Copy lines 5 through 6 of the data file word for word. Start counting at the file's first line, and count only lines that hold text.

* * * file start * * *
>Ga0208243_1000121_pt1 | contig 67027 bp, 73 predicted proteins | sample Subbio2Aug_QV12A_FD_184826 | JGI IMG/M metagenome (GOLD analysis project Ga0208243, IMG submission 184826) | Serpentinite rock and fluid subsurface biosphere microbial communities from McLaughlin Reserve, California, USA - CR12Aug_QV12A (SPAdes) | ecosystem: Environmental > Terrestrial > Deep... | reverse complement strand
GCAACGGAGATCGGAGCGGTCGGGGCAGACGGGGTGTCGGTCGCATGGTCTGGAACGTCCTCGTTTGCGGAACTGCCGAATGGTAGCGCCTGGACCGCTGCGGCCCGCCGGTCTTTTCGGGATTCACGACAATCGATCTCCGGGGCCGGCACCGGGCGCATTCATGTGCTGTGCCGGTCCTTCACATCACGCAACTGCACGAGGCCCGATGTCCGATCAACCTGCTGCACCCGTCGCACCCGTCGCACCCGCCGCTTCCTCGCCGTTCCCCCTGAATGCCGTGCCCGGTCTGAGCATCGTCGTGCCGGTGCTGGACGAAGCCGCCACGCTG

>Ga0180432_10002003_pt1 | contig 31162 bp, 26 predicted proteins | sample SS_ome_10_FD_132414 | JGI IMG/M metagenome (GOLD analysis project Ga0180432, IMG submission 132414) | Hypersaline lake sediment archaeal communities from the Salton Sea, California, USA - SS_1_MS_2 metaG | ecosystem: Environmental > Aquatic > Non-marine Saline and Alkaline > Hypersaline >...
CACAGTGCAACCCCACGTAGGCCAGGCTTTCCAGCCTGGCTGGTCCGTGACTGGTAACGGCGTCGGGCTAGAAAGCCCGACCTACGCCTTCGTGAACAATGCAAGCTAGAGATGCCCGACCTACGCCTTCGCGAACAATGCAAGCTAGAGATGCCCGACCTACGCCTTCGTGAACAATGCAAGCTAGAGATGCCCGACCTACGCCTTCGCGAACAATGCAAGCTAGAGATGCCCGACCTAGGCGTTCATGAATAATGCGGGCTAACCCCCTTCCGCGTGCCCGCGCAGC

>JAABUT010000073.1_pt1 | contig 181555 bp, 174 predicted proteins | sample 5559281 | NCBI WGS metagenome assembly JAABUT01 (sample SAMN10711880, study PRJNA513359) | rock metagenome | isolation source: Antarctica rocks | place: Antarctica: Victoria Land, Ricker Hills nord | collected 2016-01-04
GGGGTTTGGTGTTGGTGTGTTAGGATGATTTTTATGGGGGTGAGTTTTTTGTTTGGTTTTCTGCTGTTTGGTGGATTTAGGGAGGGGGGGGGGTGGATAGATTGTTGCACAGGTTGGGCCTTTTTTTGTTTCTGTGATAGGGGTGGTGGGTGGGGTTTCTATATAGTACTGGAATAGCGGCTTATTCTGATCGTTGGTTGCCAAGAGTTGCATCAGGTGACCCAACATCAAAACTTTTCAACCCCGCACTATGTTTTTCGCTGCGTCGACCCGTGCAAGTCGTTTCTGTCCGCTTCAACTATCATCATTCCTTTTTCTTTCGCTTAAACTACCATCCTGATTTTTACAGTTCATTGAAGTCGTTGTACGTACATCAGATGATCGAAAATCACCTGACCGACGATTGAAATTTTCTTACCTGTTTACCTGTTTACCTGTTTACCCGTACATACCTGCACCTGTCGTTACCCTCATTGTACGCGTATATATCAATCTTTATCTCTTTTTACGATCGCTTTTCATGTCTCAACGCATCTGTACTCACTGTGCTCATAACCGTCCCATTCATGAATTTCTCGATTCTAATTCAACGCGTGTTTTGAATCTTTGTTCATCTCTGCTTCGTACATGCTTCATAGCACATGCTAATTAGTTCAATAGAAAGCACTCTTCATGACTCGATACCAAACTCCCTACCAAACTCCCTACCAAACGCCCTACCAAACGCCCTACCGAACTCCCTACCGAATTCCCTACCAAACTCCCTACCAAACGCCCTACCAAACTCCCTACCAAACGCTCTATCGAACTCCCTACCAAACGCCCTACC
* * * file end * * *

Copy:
>JAABUT010000073.1_pt1 | contig 181555 bp, 174 predicted proteins | sample 5559281 | NCBI WGS metagenome assembly JAABUT01 (sample SAMN10711880, study PRJNA513359) | rock metagenome | isolation source: Antarctica rocks | place: Antarctica: Victoria Land, Ricker Hills nord | collected 2016-01-04
GGGGTTTGGTGTTGGTGTGTTAGGATGATTTTTATGGGGGTGAGTTTTTTGTTTGGTTTTCTGCTGTTTGGTGGATTTAGGGAGGGGGGGGGGTGGATAGATTGTTGCACAGGTTGGGCCTTTTTTTGTTTCTGTGATAGGGGTGGTGGGTGGGGTTTCTATATAGTACTGGAATAGCGGCTTATTCTGATCGTTGGTTGCCAAGAGTTGCATCAGGTGACCCAACATCAAAACTTTTCAACCCCGCACTATGTTTTTCGCTGCGTCGACCCGTGCAAGTCGTTTCTGTCCGCTTCAACTATCATCATTCCTTTTTCTTTCGCTTAAACTACCATCCTGATTTTTACAGTTCATTGAAGTCGTTGTACGTACATCAGATGATCGAAAATCACCTGACCGACGATTGAAATTTTCTTACCTGTTTACCTGTTTACCTGTTTACCCGTACATACCTGCACCTGTCGTTACCCTCATTGTACGCGTATATATCAATCTTTATCTCTTTTTACGATCGCTTTTCATGTCTCAACGCATCTGTACTCACTGTGCTCATAACCGTCCCATTCATGAATTTCTCGATTCTAATTCAACGCGTGTTTTGAATCTTTGTTCATCTCTGCTTCGTACATGCTTCATAGCACATGCTAATTAGTTCAATAGAAAGCACTCTTCATGACTCGATACCAAACTCCCTACCAAACTCCCTACCAAACGCCCTACCAAACGCCCTACCGAACTCCCTACCGAATTCCCTACCAAACTCCCTACCAAACGCCCTACCAAACTCCCTACCAAACGCTCTATCGAACTCCCTACCAAACGCCCTACC